eating my way west, part I

“Whirlwind.” “Roller coaster.” “Bittersweet.” None of the moving clichés are right. Each time, packing feels like something vaguely familiar—something I should be good at by now but for some reason am not.

For all the times I’ve moved, I really should be a pro: At 20, loading up two decades into a U-Haul in my parents’ driveway; at 23 to the apartment where I’d live alone for the first—and only—time; at 24 to a mountain lodge and back; at 25 from a ex-boyfriend’s house to a friend’s sun-room and then to Vancouver; at 26 to Upstate New York with my new husband; at 29 to D.C. for yet another solo jaunt.

Orange-zest sticky bun heaven (Pannikin, Leucadia, CA)

That pile of boxes—life squirreled away in cardboard—brings as many puffs of nostalgia as it does dust. Piles of papers and coins, clothes to give away, friends to see—so many lasts. It’s not fun being so well-versed in goodbyes.

Not that I’m unhappy: As many of you know, I’ve just landed what I can fairly call a dream job at a triathlon magazine in San Diego. It all happened so fast: an email, a telephone call, and a fly-out interview. Back in D.C. I wrapped things up, re-connected with my similarly jet-setting husband, and packed the Jetta for Syracuse.

How does one keep a food blog at a time like this? Not well, I’m afraid. But bear with me: Southern Californian delicacies are on the menu for the next season of freshcrackedpepper.

Curry mussels (Café St. Ex, D.C.)

For now then, the story of how one food-loving wanderer eats her way west.

While in San Diego for my interview, the coast established itself as a mecca of bee pollen/hippie cuisine, flirt-worthy sushi, and orange-zest sticky buns on the ocean (pictured above).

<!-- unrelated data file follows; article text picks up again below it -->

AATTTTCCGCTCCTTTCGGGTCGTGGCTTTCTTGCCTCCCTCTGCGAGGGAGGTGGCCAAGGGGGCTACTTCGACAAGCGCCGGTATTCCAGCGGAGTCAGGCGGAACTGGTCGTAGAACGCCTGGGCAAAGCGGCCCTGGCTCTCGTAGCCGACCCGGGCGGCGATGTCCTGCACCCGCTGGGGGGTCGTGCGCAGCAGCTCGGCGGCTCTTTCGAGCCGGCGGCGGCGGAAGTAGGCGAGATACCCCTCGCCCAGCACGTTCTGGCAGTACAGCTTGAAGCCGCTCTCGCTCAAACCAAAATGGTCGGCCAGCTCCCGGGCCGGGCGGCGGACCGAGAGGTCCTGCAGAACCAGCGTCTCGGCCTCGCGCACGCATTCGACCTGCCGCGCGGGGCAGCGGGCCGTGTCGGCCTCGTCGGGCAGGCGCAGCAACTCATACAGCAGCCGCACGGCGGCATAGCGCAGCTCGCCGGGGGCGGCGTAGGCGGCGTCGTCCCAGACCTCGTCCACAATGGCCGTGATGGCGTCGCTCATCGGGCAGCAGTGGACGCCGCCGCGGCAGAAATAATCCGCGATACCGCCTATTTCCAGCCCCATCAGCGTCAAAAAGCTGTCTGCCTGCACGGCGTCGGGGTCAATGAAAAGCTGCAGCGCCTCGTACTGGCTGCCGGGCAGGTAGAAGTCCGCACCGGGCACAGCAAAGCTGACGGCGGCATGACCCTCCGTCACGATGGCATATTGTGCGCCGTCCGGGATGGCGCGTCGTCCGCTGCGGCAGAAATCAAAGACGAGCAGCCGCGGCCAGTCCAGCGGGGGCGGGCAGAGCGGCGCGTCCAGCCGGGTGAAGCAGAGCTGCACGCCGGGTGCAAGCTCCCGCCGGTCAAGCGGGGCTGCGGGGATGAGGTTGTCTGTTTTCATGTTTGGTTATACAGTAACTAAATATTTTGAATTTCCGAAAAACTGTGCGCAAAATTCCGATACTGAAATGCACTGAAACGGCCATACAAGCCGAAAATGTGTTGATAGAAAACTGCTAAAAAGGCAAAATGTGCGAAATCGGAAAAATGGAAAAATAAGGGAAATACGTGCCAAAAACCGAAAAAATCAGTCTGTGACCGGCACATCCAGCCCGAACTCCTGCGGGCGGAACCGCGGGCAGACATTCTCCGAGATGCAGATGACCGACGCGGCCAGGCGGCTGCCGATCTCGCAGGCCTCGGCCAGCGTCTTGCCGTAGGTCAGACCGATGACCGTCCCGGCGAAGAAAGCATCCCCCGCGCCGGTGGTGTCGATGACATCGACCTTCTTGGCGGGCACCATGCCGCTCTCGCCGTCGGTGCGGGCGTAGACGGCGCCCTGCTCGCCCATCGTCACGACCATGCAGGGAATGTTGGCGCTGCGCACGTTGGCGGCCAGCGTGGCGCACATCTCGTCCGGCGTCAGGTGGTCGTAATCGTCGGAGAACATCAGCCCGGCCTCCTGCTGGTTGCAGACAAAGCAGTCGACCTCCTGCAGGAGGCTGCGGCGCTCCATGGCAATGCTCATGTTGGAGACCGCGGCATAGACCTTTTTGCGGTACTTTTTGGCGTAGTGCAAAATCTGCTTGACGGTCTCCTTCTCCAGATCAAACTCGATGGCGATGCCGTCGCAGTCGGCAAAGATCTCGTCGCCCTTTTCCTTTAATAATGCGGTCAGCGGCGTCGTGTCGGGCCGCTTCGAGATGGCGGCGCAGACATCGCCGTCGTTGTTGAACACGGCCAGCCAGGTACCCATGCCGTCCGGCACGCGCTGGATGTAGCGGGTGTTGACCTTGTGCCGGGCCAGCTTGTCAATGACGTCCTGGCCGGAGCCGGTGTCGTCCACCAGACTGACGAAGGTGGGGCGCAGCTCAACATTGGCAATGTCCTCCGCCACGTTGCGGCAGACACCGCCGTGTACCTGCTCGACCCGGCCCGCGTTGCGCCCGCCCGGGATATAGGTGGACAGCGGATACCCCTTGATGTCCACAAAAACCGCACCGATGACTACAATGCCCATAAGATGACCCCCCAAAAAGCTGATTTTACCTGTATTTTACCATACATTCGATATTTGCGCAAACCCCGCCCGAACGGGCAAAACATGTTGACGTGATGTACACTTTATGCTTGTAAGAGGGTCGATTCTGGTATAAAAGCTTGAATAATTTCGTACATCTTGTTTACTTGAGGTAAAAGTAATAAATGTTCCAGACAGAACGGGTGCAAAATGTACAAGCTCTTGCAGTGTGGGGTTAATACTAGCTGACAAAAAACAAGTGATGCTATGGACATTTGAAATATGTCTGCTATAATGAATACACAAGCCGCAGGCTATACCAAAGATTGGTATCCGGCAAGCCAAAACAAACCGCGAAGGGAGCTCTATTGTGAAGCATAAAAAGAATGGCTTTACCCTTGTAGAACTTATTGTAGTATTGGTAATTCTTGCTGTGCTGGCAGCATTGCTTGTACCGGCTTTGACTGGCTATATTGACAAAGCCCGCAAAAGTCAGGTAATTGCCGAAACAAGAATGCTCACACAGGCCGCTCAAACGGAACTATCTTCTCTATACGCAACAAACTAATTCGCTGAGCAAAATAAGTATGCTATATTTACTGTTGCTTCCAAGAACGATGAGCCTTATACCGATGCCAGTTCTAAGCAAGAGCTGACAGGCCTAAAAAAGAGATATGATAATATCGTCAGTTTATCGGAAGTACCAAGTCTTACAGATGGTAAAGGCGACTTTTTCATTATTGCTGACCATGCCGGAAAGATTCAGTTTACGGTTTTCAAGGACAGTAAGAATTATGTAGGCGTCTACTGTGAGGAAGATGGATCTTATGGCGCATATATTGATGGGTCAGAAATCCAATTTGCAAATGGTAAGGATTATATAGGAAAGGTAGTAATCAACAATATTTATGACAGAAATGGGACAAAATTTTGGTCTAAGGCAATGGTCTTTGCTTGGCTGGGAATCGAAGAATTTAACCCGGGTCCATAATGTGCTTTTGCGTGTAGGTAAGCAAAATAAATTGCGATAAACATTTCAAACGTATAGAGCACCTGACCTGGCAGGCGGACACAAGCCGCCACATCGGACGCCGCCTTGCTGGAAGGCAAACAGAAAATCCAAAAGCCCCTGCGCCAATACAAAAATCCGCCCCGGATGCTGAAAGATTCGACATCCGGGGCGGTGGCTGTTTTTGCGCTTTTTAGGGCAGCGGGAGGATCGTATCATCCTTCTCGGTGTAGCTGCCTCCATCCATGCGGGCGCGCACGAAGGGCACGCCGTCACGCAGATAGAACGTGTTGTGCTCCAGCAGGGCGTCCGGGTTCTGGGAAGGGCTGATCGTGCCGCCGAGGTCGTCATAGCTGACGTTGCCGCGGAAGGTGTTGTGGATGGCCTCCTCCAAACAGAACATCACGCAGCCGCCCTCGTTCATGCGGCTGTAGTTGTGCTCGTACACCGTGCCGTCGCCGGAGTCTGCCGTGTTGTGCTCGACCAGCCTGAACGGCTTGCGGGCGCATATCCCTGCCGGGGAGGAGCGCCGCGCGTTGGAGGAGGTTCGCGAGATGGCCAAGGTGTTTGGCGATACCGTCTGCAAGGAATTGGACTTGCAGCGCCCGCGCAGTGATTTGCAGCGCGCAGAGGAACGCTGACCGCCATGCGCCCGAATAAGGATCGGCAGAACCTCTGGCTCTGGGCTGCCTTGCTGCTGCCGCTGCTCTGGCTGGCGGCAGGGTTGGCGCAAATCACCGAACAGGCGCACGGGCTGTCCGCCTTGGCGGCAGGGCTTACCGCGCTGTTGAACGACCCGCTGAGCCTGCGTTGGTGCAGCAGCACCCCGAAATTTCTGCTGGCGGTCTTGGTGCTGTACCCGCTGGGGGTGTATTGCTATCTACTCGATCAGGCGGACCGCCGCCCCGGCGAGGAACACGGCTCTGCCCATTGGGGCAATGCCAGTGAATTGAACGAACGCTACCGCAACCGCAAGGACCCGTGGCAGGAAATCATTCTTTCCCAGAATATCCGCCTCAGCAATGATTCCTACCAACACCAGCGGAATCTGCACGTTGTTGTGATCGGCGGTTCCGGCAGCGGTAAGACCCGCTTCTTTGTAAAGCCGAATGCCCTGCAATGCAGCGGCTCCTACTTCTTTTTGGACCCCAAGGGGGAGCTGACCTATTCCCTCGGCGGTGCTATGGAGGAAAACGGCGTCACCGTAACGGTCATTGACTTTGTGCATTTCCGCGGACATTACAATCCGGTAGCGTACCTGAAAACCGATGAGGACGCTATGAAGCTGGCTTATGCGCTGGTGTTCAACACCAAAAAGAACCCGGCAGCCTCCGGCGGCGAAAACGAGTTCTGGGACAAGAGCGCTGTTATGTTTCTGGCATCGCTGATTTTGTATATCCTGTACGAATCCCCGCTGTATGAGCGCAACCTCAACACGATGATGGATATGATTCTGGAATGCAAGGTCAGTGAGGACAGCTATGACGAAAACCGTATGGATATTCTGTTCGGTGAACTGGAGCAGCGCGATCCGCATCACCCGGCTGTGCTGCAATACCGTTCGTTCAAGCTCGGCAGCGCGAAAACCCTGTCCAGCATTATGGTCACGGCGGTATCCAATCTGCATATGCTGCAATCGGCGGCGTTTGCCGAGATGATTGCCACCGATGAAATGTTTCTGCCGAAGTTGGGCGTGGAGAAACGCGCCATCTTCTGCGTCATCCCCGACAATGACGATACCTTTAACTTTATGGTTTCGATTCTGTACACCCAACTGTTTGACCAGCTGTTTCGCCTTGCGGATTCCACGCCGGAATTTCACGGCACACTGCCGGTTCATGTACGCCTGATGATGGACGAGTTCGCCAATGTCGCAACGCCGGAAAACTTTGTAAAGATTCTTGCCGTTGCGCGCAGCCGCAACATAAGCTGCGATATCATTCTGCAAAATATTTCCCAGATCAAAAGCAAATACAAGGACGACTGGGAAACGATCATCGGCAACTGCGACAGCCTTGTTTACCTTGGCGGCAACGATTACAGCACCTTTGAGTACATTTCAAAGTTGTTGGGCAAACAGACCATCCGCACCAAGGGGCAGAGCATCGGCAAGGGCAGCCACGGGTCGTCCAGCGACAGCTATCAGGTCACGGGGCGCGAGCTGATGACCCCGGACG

Back in D.C., I had to choose a place for my “last supper” in the city that had been so good to me (bike accident battle scars aside!) I thought back fondly on all the cupcakes, ethnic morsels, and new experiences (like brewing beer for the first time) D.C. had offered. Indeed, it was more than just a six-month stopover between Syracuse’s ports and San Diego’s harbor: it was a satisfying sojourn in and of itself.

Spinach Salad with Cocoa-Balsamic Vinaigrette (Café St. Ex, D.C.)

I settled on Café St. Ex in the U Street neighborhood, for their cute street patio and the great food I’d had at their sister business, Bar Pilar. Our meal of mussels, salad, and a Fried Green Tomato B.L.T. was summery and simple, a good memory to part on. In the very near future, I’ll be experimenting with how to incorporate cocoa into my balsamic vinaigrette.

And their sweet potato fries with just a touch of sweet-salty cinnamon? For those I might be willing to endure a humid D.C. summer. Although I’m sure the West Coast will have a suitable contender.